Prime Time Suspects (Crime & Mystery Television):
An Introduction, by Tise Vahimagi

    It must have been sometime around ten years ago that I discovered Rosemary Herbert’s excellent encyclopaedic work The Oxford Companion to Crime & Mystery Writing (Oxford University Press, 1999), loaded with a myriad of cross-references and ‘see also’ footnotes. For me, this book opened numerous avenues of further exploration within genre literature as well as being something of a mini education in various genre elements and associations.


    With a child-like sense of wonder, perhaps, it also induced me to visualise a television Crime & Mystery genre version. An exploration of the TV genre shaped in the book’s fascinating cross-reference format and structure. Instead of author entries, overviews of genre TV series.

    I went on to spend months compiling an outline and a book proposal. During this time I indulged in an almost fanatical research programme (rather prematurely) which, ultimately, resulted in several large cartons of documentation. But it also enriched my life with marathon viewings (via VHS/DVD) of previously unseen genre series.

    When the book proposal and chapter outline were complete, I pursued various possible media publishers. However, I soon discovered that these ‘media’ publishers (at least the London-based ones) seemed to barely have a grip on aspects of cinema history. That Television — genre television, at that — was considered not even a footnote in the grand scheme of things exploitable.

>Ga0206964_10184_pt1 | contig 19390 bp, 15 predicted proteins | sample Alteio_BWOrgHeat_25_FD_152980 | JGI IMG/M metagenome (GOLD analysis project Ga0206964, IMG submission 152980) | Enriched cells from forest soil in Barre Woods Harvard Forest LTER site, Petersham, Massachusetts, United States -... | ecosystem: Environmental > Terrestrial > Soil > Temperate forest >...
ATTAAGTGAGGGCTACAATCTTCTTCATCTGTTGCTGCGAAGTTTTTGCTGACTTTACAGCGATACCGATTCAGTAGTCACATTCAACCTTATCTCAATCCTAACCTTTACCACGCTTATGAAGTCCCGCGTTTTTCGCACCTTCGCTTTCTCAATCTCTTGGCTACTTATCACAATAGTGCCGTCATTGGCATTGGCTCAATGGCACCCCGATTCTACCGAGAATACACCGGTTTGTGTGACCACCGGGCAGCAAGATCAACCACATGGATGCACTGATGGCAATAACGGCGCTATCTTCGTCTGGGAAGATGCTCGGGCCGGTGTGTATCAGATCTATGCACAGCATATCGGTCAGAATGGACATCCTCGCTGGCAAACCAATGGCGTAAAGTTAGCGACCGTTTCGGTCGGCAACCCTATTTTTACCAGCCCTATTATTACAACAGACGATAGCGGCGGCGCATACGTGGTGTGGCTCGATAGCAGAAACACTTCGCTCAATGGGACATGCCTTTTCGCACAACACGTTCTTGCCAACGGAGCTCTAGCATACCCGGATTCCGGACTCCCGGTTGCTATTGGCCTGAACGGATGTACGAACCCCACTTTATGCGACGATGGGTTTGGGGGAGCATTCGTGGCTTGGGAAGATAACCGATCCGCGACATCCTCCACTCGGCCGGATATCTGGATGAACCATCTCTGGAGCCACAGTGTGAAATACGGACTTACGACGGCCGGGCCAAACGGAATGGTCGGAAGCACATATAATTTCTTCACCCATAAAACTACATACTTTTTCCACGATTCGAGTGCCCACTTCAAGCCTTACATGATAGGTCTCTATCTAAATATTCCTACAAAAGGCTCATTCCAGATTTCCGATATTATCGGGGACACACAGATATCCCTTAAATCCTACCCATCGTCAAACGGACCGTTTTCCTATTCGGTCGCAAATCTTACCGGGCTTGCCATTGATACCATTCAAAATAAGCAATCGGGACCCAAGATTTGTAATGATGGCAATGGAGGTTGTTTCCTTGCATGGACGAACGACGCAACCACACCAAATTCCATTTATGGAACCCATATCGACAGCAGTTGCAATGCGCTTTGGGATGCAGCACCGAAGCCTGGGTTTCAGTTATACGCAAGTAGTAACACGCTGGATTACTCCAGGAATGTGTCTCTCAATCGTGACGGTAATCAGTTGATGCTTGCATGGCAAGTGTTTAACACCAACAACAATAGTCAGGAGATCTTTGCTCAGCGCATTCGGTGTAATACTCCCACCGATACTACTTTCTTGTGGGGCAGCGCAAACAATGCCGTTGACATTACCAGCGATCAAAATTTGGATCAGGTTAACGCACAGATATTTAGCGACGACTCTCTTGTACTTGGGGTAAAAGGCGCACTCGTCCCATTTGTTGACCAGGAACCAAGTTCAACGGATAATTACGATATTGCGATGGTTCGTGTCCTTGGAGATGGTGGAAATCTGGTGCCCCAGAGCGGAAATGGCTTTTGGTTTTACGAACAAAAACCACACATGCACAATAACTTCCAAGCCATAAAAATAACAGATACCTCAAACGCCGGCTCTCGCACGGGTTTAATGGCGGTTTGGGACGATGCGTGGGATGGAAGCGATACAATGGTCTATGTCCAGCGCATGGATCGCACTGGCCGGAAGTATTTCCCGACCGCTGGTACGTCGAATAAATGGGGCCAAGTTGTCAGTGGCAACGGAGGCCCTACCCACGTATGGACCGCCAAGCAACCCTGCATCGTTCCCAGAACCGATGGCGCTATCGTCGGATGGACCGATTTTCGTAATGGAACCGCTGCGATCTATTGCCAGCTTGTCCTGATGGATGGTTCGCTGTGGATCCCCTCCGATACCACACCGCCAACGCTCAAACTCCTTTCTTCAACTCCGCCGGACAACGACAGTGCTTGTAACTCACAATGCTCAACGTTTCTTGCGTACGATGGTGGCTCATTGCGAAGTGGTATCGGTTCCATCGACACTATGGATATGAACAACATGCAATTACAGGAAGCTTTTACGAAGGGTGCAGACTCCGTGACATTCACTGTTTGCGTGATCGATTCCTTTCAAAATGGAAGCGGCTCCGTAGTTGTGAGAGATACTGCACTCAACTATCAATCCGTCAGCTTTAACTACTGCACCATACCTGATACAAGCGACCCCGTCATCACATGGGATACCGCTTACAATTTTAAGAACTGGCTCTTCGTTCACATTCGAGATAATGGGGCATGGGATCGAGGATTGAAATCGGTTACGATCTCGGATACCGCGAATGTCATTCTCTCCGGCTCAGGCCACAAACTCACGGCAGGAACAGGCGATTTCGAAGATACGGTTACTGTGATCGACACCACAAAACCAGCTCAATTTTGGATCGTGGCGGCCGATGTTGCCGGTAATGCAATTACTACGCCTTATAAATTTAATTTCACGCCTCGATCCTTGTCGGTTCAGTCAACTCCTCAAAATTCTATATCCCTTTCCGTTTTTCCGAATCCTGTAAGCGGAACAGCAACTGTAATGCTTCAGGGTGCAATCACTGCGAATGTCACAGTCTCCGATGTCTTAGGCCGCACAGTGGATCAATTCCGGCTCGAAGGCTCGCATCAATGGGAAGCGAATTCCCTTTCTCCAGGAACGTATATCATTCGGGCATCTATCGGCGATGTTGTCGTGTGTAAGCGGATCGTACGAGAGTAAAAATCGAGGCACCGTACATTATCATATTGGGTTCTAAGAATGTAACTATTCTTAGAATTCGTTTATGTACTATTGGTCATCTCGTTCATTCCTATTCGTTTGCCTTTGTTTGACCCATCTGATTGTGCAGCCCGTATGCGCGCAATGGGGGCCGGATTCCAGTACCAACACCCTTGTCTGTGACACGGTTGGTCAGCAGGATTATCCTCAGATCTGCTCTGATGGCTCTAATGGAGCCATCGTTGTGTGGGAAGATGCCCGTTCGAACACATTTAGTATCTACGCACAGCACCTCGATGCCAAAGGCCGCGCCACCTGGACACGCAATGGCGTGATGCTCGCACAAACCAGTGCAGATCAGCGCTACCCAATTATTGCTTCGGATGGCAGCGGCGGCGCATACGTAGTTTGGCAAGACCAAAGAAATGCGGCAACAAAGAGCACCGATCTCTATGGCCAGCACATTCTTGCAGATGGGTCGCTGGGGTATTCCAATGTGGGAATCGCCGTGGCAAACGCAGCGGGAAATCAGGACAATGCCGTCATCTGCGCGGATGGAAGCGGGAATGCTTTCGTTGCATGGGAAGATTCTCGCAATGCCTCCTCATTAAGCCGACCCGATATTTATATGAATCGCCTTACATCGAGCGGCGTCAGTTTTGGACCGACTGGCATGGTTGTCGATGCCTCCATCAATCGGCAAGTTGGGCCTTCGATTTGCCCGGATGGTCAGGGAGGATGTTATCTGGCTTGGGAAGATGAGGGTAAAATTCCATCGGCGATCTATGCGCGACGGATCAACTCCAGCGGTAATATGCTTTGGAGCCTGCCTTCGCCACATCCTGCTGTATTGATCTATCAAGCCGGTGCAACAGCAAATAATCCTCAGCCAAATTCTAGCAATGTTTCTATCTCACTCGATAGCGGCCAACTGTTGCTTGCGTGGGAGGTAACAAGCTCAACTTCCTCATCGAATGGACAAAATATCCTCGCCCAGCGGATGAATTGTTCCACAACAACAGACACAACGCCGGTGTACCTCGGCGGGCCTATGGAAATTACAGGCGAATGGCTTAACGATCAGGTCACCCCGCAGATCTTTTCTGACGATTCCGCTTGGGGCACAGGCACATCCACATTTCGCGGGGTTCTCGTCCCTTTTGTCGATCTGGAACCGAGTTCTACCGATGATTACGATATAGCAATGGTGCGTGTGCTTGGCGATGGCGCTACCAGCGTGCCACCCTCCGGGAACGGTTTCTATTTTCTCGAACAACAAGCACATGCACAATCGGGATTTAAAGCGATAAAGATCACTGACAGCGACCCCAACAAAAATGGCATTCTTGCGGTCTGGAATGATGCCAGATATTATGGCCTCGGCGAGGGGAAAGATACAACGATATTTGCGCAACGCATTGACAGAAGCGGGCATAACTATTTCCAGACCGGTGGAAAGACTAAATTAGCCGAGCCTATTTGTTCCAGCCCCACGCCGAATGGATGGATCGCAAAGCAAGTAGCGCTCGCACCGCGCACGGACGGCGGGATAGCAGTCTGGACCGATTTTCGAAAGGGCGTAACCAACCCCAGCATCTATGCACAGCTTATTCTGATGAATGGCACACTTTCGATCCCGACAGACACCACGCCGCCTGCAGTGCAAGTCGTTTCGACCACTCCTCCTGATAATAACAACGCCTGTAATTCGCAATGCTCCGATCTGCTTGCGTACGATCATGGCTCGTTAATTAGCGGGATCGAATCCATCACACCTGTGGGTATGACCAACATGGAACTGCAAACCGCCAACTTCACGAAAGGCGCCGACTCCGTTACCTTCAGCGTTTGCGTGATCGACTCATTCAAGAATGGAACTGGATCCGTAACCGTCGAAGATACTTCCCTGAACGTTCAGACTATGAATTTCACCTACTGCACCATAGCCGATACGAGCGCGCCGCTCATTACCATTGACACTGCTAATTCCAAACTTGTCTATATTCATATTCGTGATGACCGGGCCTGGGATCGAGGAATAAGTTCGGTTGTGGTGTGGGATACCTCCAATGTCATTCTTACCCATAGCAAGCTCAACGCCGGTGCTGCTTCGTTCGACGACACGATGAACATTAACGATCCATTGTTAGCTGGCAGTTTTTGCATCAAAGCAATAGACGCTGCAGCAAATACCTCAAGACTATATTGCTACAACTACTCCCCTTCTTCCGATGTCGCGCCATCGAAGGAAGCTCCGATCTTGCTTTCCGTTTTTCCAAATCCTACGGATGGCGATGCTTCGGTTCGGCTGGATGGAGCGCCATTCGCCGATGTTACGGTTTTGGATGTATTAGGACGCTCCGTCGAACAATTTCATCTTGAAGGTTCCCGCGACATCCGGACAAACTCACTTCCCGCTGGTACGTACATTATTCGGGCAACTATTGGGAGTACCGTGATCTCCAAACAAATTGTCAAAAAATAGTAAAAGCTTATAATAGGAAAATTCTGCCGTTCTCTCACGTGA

Fortunately, Steve has very graciously allowed me to put some of this research and enthusiasm to use as an occasional series of observations on popular cycles and phases in the history of the TV Crime & Mystery genre.

    I intend to call it Prime Time Suspects (Crime & Mystery Television). For this on-line format I have revised (and greatly shortened) the draft of my original Introduction:

    It is a dangerous — and perhaps insane — undertaking to attempt to compress into a series of installments the history of a television genre as prolific and for the most part as rewarding as the Crime & Mystery. A genre that has enjoyed viewer popularity for over 60 years.


    The only thing that may be possible here is something of a bird’s eye view of the various TV forms and phases. My interest here will be to share a discussion of the series and programmes in this history, both in their relationship to their sources (literature, of course, as well as radio and cinema) along with the general evolution of the medium and its developing culture.

    There was a time when the approach to genre television tended to be structuralist, often dismissive. For instance, Tom Ryan, writing in Sight & Sound in 1976, noted that “Kojak, Columbo, Police Woman, Joe Forrester, S.W.A.T., Streets of San Francisco, and the others are seen to merge into each other, distinguishable only in terms of the different stars in each of the series.”

    Rather uncomfortably, this crude opinion sounds somewhat like the once held, blinkered view of the “Hollywood production factory” of cinema — until it was noticed (originally by French Cahiers critics, later exemplified by Andrew Sarris) that there were significant differences within the genres.


    One of the earliest writers to observe and evaluate aspects of television was Jack Edmund Nolan in his pioneering TV column in the pages of Films in Review magazine (running from around the mid 1960s).